The development of the National Collection began in 1905 under the guidance of the New Zealand Academy of Fine Arts. Artworks purchased between 1905 and 1936 formed the basis of the collection and included early New Zealand and international works with an emphasis on Britain.
The proportion of local art collected by the National Art Gallery increased steadily as confidence in the significance of the art and of the Gallery itself grew. The collection now houses a broad range of predominantly New Zealand, but also international, painting, sculpture, prints, watercolours, drawings, photographs, and archival material.
Some broad strengths and highlights of the collection are twentieth century New Zealand painting, early twentieth century British painting, international prints, British watercolours, international photography, and early New Zealand photography.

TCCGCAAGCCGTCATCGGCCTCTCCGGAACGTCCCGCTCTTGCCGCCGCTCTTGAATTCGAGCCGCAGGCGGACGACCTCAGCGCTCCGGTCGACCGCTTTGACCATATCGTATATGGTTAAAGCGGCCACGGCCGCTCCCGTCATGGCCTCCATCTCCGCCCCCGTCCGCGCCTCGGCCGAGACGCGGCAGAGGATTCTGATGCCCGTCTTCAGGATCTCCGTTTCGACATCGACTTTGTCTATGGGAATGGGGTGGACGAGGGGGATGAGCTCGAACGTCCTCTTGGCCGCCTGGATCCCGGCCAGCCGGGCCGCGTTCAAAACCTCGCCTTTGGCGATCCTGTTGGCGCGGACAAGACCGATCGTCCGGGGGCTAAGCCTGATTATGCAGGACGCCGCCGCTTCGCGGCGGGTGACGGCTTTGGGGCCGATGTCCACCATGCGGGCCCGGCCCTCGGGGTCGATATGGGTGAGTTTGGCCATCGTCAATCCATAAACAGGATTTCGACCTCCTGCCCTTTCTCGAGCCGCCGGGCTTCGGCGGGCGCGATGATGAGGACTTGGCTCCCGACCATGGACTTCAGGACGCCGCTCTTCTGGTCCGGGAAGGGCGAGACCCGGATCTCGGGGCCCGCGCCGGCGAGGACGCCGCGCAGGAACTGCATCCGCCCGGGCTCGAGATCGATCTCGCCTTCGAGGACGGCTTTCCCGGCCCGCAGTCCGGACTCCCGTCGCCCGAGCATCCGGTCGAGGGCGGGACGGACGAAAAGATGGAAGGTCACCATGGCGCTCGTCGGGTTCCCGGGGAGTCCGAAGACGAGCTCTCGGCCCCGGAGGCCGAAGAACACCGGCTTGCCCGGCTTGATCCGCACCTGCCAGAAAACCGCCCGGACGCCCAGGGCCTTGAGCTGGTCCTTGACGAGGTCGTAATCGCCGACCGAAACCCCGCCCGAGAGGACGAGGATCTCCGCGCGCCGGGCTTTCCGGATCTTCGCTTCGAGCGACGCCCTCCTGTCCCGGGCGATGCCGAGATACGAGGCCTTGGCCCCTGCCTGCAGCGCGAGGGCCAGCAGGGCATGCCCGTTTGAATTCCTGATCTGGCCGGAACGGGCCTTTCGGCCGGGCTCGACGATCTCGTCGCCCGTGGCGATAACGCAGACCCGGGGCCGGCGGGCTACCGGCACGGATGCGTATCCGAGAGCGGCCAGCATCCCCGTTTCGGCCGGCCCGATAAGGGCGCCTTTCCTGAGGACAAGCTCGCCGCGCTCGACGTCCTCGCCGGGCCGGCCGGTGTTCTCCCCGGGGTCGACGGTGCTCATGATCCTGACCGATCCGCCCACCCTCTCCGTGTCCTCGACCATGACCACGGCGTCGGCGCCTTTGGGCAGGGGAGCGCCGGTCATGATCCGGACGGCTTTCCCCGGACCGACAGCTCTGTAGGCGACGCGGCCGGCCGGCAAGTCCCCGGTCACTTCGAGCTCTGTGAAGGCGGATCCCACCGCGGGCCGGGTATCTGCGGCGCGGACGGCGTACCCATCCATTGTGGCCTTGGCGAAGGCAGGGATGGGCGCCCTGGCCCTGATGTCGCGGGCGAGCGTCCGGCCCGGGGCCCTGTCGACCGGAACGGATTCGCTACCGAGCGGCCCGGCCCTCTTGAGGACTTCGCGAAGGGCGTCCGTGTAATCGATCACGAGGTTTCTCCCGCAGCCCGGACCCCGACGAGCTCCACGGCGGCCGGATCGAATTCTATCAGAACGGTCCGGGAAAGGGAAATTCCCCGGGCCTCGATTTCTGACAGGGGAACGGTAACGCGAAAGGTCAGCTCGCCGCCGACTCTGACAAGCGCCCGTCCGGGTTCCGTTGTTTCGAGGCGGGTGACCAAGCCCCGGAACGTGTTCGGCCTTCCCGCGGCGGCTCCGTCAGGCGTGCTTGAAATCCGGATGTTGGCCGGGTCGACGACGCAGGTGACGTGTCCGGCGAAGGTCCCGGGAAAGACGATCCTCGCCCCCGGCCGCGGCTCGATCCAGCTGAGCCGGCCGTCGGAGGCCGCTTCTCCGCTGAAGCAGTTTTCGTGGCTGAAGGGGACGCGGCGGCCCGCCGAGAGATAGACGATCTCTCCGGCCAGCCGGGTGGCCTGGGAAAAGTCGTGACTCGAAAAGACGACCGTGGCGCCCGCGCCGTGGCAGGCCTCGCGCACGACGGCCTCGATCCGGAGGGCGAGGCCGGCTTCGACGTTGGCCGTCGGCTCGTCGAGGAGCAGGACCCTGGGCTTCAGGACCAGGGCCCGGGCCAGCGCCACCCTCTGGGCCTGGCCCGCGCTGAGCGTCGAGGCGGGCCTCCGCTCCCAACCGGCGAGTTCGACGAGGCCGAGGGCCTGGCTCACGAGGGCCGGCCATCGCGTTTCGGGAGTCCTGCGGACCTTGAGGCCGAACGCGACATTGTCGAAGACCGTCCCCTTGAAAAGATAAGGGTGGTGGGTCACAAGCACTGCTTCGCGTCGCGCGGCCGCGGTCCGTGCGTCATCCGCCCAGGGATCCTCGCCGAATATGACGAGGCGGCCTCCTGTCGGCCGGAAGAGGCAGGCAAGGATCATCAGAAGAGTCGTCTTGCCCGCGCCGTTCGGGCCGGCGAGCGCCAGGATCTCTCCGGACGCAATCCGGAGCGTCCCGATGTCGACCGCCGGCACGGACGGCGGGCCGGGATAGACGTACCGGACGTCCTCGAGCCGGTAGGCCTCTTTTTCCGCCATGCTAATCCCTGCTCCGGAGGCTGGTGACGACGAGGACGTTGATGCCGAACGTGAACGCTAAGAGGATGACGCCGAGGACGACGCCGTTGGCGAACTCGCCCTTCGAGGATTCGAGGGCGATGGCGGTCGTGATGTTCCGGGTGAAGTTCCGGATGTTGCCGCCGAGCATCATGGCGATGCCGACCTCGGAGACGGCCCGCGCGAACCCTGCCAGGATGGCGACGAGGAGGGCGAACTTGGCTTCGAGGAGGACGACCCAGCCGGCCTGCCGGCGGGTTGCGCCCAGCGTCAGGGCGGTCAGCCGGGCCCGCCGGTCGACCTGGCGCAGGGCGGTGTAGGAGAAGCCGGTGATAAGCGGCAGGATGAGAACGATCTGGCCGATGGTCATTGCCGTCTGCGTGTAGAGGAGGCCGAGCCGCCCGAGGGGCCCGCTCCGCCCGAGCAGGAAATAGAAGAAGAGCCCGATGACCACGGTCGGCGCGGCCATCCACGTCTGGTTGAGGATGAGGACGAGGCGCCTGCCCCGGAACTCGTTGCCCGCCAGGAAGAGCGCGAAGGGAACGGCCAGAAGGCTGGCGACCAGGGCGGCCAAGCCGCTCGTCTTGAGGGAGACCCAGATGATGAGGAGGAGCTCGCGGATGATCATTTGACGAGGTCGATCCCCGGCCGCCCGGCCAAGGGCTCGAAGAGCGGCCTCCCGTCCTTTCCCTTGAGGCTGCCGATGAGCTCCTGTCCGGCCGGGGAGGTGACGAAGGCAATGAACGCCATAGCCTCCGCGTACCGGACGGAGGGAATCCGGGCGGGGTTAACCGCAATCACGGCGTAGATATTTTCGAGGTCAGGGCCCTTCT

Many of these strengths have been determined by significant gifts and bequests. Numerous important trust funds have also contributed to growth in specific areas, as have major purchases - all of which, over time, bring different emphases and dimensions to the collection.
The Museum of New Zealand Te Papa Tongarewa Act of 1992 integrated collections formerly compartmentalised as art, ethnology, history, and natural science.
Te Papa’s art and visual culture collecting policies now incorporate significant historical material, major contemporary commissions, emerging artists, and nationally significant commercial design material.